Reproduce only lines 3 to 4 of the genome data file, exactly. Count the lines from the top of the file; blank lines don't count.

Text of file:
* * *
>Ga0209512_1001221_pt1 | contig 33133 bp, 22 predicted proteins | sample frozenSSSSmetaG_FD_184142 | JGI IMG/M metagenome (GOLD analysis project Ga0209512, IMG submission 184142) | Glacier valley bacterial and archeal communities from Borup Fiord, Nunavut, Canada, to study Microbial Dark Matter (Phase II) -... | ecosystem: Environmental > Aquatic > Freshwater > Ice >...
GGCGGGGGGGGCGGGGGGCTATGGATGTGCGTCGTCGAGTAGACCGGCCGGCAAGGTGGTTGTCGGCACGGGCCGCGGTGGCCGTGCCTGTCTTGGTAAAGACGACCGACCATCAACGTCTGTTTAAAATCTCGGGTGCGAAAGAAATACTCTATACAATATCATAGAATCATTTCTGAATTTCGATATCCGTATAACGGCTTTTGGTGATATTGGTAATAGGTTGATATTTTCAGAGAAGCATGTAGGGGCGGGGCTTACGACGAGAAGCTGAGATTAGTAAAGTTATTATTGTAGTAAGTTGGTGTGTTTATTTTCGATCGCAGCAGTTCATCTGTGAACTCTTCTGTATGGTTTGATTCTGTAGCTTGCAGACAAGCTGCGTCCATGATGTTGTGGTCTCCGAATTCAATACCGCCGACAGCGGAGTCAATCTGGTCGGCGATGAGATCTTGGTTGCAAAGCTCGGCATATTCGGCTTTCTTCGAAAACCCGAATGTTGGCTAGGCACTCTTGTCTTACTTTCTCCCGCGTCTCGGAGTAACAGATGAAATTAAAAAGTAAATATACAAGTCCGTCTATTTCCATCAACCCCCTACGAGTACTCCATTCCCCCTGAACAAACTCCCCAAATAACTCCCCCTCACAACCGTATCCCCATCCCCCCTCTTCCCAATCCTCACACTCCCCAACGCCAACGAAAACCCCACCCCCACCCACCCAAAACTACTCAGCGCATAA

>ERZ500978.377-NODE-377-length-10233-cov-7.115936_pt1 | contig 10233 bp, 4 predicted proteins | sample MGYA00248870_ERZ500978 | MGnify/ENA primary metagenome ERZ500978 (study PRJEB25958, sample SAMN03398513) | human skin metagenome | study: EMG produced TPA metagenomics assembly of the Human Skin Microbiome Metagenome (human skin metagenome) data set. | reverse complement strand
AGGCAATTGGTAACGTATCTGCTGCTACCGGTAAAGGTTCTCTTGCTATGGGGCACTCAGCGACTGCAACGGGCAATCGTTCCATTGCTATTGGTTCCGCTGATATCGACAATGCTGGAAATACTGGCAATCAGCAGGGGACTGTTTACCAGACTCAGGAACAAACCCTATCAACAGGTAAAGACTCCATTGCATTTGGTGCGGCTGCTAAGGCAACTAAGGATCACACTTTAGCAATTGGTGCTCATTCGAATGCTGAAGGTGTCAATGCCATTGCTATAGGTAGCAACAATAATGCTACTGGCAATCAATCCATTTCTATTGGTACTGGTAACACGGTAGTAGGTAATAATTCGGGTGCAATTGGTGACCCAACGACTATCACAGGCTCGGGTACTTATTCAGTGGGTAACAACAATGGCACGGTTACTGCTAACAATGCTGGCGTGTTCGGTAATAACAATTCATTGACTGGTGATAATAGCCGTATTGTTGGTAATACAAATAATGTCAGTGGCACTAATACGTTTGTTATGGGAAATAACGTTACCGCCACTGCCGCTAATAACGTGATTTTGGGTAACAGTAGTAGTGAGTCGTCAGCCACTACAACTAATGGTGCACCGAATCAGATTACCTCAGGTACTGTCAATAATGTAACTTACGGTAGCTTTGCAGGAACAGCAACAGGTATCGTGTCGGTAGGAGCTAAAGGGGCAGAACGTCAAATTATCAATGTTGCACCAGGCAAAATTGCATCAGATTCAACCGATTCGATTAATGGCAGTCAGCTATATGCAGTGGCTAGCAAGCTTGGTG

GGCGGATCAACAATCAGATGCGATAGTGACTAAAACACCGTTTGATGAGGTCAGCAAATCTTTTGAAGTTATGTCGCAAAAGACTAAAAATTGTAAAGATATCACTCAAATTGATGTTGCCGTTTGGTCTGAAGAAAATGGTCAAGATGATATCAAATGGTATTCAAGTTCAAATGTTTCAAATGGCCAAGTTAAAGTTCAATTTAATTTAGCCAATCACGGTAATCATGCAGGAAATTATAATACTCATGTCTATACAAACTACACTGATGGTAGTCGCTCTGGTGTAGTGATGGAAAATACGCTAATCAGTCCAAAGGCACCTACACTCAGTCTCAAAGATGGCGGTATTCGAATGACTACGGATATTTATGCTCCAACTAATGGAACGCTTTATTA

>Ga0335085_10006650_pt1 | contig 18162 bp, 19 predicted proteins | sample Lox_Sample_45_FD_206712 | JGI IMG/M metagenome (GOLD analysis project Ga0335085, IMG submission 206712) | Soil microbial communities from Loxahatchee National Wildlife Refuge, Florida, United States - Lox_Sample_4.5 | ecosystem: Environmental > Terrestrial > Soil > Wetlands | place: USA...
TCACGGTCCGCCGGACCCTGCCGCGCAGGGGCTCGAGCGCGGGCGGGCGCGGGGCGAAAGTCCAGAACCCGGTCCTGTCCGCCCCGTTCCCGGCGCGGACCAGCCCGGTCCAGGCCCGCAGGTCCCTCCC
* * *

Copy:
>ERZ500978.377-NODE-377-length-10233-cov-7.115936_pt1 | contig 10233 bp, 4 predicted proteins | sample MGYA00248870_ERZ500978 | MGnify/ENA primary metagenome ERZ500978 (study PRJEB25958, sample SAMN03398513) | human skin metagenome | study: EMG produced TPA metagenomics assembly of the Human Skin Microbiome Metagenome (human skin metagenome) data set. | reverse complement strand
AGGCAATTGGTAACGTATCTGCTGCTACCGGTAAAGGTTCTCTTGCTATGGGGCACTCAGCGACTGCAACGGGCAATCGTTCCATTGCTATTGGTTCCGCTGATATCGACAATGCTGGAAATACTGGCAATCAGCAGGGGACTGTTTACCAGACTCAGGAACAAACCCTATCAACAGGTAAAGACTCCATTGCATTTGGTGCGGCTGCTAAGGCAACTAAGGATCACACTTTAGCAATTGGTGCTCATTCGAATGCTGAAGGTGTCAATGCCATTGCTATAGGTAGCAACAATAATGCTACTGGCAATCAATCCATTTCTATTGGTACTGGTAACACGGTAGTAGGTAATAATTCGGGTGCAATTGGTGACCCAACGACTATCACAGGCTCGGGTACTTATTCAGTGGGTAACAACAATGGCACGGTTACTGCTAACAATGCTGGCGTGTTCGGTAATAACAATTCATTGACTGGTGATAATAGCCGTATTGTTGGTAATACAAATAATGTCAGTGGCACTAATACGTTTGTTATGGGAAATAACGTTACCGCCACTGCCGCTAATAACGTGATTTTGGGTAACAGTAGTAGTGAGTCGTCAGCCACTACAACTAATGGTGCACCGAATCAGATTACCTCAGGTACTGTCAATAATGTAACTTACGGTAGCTTTGCAGGAACAGCAACAGGTATCGTGTCGGTAGGAGCTAAAGGGGCAGAACGTCAAATTATCAATGTTGCACCAGGCAAAATTGCATCAGATTCAACCGATTCGATTAATGGCAGTCAGCTATATGCAGTGGCTAGCAAGCTTGGTG